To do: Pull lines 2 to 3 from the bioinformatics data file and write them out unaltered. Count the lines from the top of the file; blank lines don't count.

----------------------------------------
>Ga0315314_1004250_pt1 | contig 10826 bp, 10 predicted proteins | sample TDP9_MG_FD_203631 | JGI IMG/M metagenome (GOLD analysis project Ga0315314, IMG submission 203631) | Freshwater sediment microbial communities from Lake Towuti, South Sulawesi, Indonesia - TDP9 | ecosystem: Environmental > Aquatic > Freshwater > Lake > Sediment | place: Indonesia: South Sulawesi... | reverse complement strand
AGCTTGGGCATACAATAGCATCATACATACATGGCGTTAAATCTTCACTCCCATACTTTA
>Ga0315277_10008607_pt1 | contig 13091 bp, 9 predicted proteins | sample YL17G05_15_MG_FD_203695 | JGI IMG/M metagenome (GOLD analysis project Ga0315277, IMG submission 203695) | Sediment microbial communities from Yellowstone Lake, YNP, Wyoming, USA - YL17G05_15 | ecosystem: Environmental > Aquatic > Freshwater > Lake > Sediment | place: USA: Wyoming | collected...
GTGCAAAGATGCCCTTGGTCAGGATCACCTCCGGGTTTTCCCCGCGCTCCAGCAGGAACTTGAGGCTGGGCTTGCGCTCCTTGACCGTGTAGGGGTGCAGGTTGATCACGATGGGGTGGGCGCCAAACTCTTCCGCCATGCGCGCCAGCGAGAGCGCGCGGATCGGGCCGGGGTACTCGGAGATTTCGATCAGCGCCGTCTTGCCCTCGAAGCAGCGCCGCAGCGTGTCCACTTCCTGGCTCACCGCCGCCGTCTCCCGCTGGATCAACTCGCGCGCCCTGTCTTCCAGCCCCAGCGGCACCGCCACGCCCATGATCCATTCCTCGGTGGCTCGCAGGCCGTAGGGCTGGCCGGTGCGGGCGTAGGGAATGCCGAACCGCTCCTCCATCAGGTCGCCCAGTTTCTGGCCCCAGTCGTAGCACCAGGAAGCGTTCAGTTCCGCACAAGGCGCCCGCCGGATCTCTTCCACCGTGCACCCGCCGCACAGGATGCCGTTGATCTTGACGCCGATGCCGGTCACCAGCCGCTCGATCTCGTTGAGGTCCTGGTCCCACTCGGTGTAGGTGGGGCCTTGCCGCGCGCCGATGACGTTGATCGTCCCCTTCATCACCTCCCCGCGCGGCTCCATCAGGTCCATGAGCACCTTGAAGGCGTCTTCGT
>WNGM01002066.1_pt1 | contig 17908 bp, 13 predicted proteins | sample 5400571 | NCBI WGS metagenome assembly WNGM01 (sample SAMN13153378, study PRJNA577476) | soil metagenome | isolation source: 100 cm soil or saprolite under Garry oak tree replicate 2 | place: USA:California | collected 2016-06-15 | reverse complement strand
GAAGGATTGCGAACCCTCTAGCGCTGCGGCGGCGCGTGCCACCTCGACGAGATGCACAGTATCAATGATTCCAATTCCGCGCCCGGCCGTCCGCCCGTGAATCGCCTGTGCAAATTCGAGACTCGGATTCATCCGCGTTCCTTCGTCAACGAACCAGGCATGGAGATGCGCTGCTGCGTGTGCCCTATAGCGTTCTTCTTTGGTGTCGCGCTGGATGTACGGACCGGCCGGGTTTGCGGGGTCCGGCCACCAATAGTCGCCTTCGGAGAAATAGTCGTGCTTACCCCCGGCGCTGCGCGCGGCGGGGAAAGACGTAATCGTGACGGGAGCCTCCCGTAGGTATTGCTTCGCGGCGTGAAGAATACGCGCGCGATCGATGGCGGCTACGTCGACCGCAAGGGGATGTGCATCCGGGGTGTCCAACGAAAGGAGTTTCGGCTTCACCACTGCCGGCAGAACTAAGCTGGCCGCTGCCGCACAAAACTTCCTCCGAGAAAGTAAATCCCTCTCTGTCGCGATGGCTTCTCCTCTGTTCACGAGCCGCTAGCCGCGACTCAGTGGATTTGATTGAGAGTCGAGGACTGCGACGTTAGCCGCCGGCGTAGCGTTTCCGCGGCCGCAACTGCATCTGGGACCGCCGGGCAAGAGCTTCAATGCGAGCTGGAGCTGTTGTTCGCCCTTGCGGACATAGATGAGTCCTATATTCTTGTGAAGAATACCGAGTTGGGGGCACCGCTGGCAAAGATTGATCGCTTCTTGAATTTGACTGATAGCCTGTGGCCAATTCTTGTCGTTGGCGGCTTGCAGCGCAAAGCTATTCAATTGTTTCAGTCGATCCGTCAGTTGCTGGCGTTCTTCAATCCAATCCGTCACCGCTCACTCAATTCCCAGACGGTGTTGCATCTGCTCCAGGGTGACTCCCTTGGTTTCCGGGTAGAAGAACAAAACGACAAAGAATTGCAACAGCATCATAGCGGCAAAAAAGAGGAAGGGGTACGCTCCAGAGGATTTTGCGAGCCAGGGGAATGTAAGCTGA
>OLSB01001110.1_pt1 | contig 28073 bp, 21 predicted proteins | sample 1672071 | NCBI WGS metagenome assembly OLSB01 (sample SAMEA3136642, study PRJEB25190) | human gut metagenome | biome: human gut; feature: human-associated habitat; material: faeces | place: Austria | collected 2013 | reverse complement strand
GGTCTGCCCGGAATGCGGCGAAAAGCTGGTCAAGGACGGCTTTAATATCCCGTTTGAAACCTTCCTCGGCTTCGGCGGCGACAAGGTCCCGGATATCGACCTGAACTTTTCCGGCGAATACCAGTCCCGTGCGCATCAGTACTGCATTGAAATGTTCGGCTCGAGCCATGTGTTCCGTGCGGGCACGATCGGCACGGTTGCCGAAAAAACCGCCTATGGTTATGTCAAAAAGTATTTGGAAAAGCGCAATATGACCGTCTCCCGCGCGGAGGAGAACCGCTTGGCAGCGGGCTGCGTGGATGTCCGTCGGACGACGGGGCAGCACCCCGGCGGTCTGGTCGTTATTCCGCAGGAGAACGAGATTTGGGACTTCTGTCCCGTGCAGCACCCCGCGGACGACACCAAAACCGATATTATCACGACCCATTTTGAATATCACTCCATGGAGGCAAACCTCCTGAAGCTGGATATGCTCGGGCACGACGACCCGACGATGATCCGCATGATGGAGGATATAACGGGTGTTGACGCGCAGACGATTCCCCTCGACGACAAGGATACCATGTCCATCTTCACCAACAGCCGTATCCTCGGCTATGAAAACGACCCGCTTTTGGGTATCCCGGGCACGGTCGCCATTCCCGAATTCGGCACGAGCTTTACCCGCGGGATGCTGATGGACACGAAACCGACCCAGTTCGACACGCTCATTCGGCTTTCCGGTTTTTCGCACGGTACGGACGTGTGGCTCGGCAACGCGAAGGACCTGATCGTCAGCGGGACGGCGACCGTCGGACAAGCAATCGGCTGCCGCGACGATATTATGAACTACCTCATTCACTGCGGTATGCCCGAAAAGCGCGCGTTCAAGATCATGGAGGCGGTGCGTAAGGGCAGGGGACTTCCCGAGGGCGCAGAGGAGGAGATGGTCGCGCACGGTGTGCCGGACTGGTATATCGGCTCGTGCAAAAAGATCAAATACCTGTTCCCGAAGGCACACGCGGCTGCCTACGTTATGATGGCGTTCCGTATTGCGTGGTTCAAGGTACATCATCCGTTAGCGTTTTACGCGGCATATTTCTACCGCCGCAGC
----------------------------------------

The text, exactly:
AGCTTGGGCATACAATAGCATCATACATACATGGCGTTAAATCTTCACTCCCATACTTTA
>Ga0315277_10008607_pt1 | contig 13091 bp, 9 predicted proteins | sample YL17G05_15_MG_FD_203695 | JGI IMG/M metagenome (GOLD analysis project Ga0315277, IMG submission 203695) | Sediment microbial communities from Yellowstone Lake, YNP, Wyoming, USA - YL17G05_15 | ecosystem: Environmental > Aquatic > Freshwater > Lake > Sediment | place: USA: Wyoming | collected...